The central character to this story in my opinion, and my favorite character, is Louis Denardo. Jacob’s chiropractor is a fixed point of safety in his life. The film sets up Jacob’s back pain and Louis’ privileged ability to help him with it. He also saves Jacob from the hospital where he ends up after being attacked by government agents, further cementing his role as a savior figure. The truth is that Louis is a lictor still loyal to Chesed, one of the few remaining. His master may have been destroyed, but Louis believes in his principle and mission.

Louis gives Jacob comfort in his life, attempting to mend this broken man’s suffering. We know why: the safe human does not look beyond their horizons. Jacob is only a danger so long as he remains paranoid and afraid. Jacob used to have another person to help him with these problems, Dr. Carlson from the veterans’ outpatient program, but since his death only Louis remains.

As the events of the movie unfold and Jacob is kidnapped by servants of Hareb-Serap (more on this later), Louis comes to the realization that Jacob is too far gone. He saves Jacob from Inferno, vehemently opposed to the beings there and what they may have in store for his subject. This is where the Meister Eckhart quote comes in.

If you’re frightened of dying and you’re holding on, you’ll see demons tearing your life away. If you’ve made your peace, then the demons are really angels, freeing you from the earth.

It is exactly what Jacob needs to hear, and it allows Louis to give him a calm, sensible death. His essence will find its way to some oubliette to forget and be forgotten. It is a much preferable end to a tormented soul than it falling into the hands of some razide’s horrible schemes. Louis, wielding Time & Space magic as necessary, not only kills Louis but erases from his being all the events which unfolded after Vietnam. Had he died in that triage tent, Jacob and many others around him would be better off, so Louis allows this to happen.

Hareb-Serap’s Ladder

Agent Orange, napalm, MKUltra. The Vietnam War was hell. Or, for the purposes of Hareb-Serap’s servants within the army, close enough. Michael Newman, the chemist who explains the Ladder to Jacob near the end of the film, was recruited by the army. The reseach team, headed by one of Hareb-Serap’s razides, is put to work on developing a drug which will allow the Vietnamese jungles to be pulled down into Inferno. The Ladder will cause such indiscriminate and barbaric bloodshed that the Raven of the Battlefield might manifest in physical form. Whether this goal succeeds is left to your imagination. We only know is that Jacob’s unit were the test dummies, and that the impact of this violent, supernatural drug would stick with them forever.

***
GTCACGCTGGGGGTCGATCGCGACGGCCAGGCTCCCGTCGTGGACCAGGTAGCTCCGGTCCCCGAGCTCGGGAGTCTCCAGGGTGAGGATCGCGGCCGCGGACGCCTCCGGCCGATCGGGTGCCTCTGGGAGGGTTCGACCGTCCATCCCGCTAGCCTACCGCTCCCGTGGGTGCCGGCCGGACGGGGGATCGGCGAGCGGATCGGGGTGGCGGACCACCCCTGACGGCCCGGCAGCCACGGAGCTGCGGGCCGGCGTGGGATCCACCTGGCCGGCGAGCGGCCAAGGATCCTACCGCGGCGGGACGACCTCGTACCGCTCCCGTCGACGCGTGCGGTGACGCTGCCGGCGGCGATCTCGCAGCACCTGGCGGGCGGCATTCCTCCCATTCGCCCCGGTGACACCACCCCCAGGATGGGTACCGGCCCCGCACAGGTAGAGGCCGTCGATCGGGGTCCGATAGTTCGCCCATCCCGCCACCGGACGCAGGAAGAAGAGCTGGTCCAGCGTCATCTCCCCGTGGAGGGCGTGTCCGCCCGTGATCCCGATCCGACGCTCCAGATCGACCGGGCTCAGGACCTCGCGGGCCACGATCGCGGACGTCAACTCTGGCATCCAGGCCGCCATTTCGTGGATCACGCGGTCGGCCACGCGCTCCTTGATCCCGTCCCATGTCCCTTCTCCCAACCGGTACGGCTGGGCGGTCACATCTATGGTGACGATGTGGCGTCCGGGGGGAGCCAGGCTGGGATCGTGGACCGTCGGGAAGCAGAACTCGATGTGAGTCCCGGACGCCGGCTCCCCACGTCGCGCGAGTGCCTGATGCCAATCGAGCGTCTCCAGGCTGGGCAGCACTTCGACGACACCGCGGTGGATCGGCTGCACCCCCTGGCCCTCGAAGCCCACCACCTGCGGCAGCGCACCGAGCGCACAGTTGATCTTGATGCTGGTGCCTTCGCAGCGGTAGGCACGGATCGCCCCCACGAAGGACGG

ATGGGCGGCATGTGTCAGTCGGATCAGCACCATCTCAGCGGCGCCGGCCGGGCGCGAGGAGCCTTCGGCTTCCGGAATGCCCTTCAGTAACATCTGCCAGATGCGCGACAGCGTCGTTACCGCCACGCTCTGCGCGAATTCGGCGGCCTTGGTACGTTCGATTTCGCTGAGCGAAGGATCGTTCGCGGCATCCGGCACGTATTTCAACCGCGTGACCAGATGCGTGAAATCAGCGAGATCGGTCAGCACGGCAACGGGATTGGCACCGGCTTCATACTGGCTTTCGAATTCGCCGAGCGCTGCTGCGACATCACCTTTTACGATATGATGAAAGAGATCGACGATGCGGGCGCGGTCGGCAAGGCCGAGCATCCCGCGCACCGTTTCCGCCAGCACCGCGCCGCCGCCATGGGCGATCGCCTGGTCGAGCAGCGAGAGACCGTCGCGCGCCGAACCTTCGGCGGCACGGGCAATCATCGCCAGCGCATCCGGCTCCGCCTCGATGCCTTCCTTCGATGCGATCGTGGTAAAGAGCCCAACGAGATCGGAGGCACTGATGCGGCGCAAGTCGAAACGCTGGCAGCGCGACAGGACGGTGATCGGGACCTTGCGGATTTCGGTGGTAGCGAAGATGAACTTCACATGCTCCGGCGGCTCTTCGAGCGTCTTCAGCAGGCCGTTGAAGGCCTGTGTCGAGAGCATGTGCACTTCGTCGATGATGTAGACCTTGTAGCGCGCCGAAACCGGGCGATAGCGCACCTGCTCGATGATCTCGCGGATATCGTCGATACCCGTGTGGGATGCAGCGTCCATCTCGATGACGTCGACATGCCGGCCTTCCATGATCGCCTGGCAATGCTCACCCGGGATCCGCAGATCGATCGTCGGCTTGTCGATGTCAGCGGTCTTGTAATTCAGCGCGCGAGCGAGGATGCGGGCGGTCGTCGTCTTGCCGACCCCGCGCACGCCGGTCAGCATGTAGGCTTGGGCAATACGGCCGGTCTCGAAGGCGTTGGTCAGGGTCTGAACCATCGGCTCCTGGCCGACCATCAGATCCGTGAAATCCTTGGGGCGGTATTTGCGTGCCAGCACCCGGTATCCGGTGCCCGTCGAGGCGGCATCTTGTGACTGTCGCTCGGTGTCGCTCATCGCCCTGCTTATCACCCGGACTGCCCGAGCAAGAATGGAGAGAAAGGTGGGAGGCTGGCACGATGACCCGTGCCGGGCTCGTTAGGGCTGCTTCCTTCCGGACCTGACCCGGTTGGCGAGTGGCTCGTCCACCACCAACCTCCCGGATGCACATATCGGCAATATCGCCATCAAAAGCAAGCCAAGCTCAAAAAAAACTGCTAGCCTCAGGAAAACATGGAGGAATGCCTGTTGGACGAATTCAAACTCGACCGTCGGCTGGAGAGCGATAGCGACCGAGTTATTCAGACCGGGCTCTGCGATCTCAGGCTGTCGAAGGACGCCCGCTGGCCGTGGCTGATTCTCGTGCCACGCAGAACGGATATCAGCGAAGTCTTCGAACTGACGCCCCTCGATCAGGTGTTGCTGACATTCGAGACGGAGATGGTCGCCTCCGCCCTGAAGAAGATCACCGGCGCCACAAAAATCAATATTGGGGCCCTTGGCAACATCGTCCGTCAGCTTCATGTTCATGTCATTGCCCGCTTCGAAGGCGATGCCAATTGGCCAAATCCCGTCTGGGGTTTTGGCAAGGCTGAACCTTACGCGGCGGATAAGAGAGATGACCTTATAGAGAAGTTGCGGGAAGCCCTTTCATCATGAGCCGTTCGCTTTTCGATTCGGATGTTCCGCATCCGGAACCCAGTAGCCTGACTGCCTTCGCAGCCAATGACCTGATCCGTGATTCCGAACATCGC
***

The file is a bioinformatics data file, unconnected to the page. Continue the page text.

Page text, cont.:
The war ends in 1975, and by then Jacob has been sent home. His old life is inaccessible to him, and his new life leaves much to be desired. He, like many other veterans of the conflict, suffers from mental problems. The Ladder has permanently weakened the Illusion around Jacob, as madness often does, and he experiences visions of monstrous beings in everyday life. Seeing through the Illusion can and will alert higher beings, and so Hareb-Serap’s servants eventually discover Jacob’s situation. They are in no position to allow Jacob’s madness to continue unchecked, Hareb-Serap has a generally weak hold on the United States. Instead, once it is clear that Jacob is honing in on the truth, the goal becomes to kill or permanently silence him.

We see this first when Jacob and his friends contact a lawyer about the army mistreating them. The paperwork shows they were never in Vietnam, and Jacob’s friends back out from the fight likely following threats similar to Jacob’s. Instead of killing Jacob outright, men from the government attack him and leave him severely hurt to be taken to a hospital. This entire sequence, from the car ride to the hospital, feels entirely orchestrated from start to finish. It is not by chance that Jacob ends up at the hospital. By placing him there, the forces of Inferno can keep Jacob from exposing the truth of the Ladder and perhaps even continue their research on him.

The Ladder is the root of Jacob’s problems. It caused him to experience horrible and inhuman things in Vietnam, it broke him until he began to see through the Illusion, and it made him a target of the army who had planned for him to die along with the rest of his unit.

This was a very fun film to write a Kult Take for, and it is a very fun film to watch and interpret in general. Christian mythology is really exciting when done right, which in my mind, Jacob’s Ladder does. I consciously have skipped over large parts of the movie in the interest of post length. Do you find this view of Jacob’s Ladder interesting? Do you agree or disagree with what I’ve said?

Since my introduction claims that I will step away from the nepharites when writing The Kult Take, the next one will be something quite different. Friend Request and Jacob’s Ladder are both movies which I found intensely tied to the higher powers of the Kult mythos. I want to delve into some of the weirder corners of what Kult can offer. Stay tuned!


Nahemoth’s Subtle Influence

Trash is everywhere.